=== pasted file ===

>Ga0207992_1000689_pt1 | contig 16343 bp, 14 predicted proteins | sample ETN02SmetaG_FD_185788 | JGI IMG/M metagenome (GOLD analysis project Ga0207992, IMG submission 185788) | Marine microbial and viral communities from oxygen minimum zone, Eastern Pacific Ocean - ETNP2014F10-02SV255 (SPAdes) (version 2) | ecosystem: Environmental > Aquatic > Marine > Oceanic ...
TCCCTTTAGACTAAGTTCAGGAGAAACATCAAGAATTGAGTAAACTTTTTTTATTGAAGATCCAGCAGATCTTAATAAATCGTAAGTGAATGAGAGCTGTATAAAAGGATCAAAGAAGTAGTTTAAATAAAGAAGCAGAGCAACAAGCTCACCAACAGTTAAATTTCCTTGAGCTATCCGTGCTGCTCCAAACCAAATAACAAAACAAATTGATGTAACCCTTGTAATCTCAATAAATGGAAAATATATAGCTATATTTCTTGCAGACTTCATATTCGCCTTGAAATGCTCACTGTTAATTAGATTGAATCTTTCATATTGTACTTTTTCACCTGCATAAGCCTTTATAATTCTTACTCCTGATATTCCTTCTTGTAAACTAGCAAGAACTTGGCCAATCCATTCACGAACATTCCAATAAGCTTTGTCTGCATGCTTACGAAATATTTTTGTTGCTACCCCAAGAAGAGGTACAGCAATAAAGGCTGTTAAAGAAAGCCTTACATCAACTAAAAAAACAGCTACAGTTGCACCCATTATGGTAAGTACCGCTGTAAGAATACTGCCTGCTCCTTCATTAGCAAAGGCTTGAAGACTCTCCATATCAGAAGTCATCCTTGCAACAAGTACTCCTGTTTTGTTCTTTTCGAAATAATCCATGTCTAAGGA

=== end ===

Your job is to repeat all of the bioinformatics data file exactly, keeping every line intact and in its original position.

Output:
>Ga0207992_1000689_pt1 | contig 16343 bp, 14 predicted proteins | sample ETN02SmetaG_FD_185788 | JGI IMG/M metagenome (GOLD analysis project Ga0207992, IMG submission 185788) | Marine microbial and viral communities from oxygen minimum zone, Eastern Pacific Ocean - ETNP2014F10-02SV255 (SPAdes) (version 2) | ecosystem: Environmental > Aquatic > Marine > Oceanic ...
TCCCTTTAGACTAAGTTCAGGAGAAACATCAAGAATTGAGTAAACTTTTTTTATTGAAGATCCAGCAGATCTTAATAAATCGTAAGTGAATGAGAGCTGTATAAAAGGATCAAAGAAGTAGTTTAAATAAAGAAGCAGAGCAACAAGCTCACCAACAGTTAAATTTCCTTGAGCTATCCGTGCTGCTCCAAACCAAATAACAAAACAAATTGATGTAACCCTTGTAATCTCAATAAATGGAAAATATATAGCTATATTTCTTGCAGACTTCATATTCGCCTTGAAATGCTCACTGTTAATTAGATTGAATCTTTCATATTGTACTTTTTCACCTGCATAAGCCTTTATAATTCTTACTCCTGATATTCCTTCTTGTAAACTAGCAAGAACTTGGCCAATCCATTCACGAACATTCCAATAAGCTTTGTCTGCATGCTTACGAAATATTTTTGTTGCTACCCCAAGAAGAGGTACAGCAATAAAGGCTGTTAAAGAAAGCCTTACATCAACTAAAAAAACAGCTACAGTTGCACCCATTATGGTAAGTACCGCTGTAAGAATACTGCCTGCTCCTTCATTAGCAAAGGCTTGAAGACTCTCCATATCAGAAGTCATCCTTGCAACAAGTACTCCTGTTTTGTTCTTTTCGAAATAATCCATGTCTAAGGA